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Compliance and Economic Sanctions in the Virtual Arena, Workable and Never Ending

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Trade Security
Thursday, 30 January 2014 12:13

By Jason I. Poblete

The majority of U.S. economic sanctions laws and regulations designed for the brick and mortar world, continue to present compliance challenges for businesses offering goods and services on the web. The Internet makes it easier to get around and avoid sanctions, and export controls, but compliance remains necessary.

The brick and mortar rules, at a certain level, are almost impossible to enforce in the virtual world. Foreigners can use a variety of tools such to mask identity and place. Take this to the bank, the bad actors always find a way to break the law. This presents many challenges for companies with just about any sort of U.S. nexus.

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WSJ: US Sues Over Magnitsky Scandal-Linked Assets

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Trade Security
Wednesday, 11 September 2013 15:40

Today's Wall Street Journal reports that "[p]rosecutors filed a civil complaint seeking the assets of 11 companies linked to a $230 million Russian tax-refund fraud uncovered by deceased Russian lawyer Sergei Magnitsky." Read the entire story here.

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On the books for some time: National Emergency With Respect to Syria

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Trade Security
Monday, 09 September 2013 10:33

Jason I. Poblete

syria pol 2007Whenever the United States announces that it may engage in foreign military activities, a discussion invariably ensues in this town regarding the use of economic sanctions. Opponents of military action tend to urge more aggressive use of them, while sanctions detractors will argue that they do not work. The current national debate as to whether or not to use military force in Syria to punish the Syrian government for the alleged use of chemical weapons is a good example of this back and forth.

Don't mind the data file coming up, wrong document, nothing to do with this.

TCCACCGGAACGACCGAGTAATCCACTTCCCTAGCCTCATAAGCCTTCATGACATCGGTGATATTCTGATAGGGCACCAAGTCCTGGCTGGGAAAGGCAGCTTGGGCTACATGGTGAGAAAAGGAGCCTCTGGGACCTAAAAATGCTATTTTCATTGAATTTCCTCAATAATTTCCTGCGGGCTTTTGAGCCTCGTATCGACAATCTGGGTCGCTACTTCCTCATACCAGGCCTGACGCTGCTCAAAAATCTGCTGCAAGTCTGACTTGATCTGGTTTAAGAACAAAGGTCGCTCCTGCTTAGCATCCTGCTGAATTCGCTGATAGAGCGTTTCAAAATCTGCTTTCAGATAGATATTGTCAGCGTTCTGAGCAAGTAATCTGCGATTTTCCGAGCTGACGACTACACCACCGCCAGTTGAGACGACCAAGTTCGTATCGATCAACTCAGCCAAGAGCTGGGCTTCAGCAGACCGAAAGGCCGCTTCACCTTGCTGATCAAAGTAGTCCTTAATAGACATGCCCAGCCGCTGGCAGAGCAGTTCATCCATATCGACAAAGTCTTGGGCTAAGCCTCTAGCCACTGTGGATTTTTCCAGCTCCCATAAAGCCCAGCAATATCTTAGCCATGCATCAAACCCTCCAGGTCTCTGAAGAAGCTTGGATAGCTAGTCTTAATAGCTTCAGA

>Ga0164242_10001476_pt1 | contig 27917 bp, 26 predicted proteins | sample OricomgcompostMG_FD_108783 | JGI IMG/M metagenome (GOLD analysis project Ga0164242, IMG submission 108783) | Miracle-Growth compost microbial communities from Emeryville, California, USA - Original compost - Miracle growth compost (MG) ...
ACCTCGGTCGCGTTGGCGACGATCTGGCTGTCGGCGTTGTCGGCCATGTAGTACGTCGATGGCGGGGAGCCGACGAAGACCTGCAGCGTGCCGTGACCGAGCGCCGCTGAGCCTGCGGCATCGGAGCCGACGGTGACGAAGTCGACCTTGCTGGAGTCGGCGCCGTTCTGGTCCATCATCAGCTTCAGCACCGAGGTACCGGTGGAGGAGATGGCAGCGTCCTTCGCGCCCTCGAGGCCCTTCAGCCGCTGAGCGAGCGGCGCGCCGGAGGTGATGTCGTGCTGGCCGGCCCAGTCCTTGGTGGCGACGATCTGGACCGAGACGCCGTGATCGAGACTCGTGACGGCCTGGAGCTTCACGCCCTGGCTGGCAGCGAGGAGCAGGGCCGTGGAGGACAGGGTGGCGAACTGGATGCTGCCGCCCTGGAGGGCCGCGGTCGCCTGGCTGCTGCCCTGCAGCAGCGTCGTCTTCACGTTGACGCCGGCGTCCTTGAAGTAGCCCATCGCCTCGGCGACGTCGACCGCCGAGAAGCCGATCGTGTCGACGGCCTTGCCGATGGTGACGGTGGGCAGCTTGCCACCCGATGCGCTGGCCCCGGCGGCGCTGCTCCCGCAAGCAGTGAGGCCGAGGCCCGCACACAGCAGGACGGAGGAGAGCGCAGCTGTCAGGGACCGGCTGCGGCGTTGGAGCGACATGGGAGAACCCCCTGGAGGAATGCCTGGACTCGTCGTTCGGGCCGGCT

Economic sanctions are tools, not a policy. They can be part of a clearly articulated foreign policy, without it, they are not very effective. It should also go without saying, in order to yield results sanctions need to be robustly enforced, usually over a prolonged period of time. Once the target nation or person has committed an offending action, if allowed to continue to do so, economic sanctions tend to do little to deter the offending acitivities in the future.

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UAE Company Fined for Violating U.S.-Syria Sanctions, Export Control Laws

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Trade Security
Wednesday, 01 May 2013 10:53

Jason I. Poblete

Computerlinks, a UAE-based company that sells information technology product and services, has been fined $2.8 million for violating U.S.-Syria export control laws. According to the Department of Commerce Bureau of Industry and Security (BIS), Computerlinks committed three violations of the Export Administration Regulations (the Regulations) by engaging in transactions or taking:

Read more... [UAE Company Fined for Violating U.S.-Syria Sanctions, Export Control Laws]
 

US State Department: Terrorist Designations of Ansar al-Dine

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Trade Security
Friday, 22 March 2013 09:29

Pursuant to Section 219 of the Immigration and Nationality Act and under Executive Order (E.O.) 13224, the U.S. Department of State has designated Ansar al-Dine (AAD) a Foreign Terrorist Organization (FTO). According to the State Department:

"AAD has received support from AQIM since its inception in late 2011, and continues to maintain close ties to the group. AAD has received backing from AQIM in its fight against Malian and French forces, most notably in the capture of the Malian towns of Agulhok, Tessalit, Kidal, Gao, and Timbuktu, between January and April 2012."

Read more... [US State Department: Terrorist Designations of Ansar al-Dine]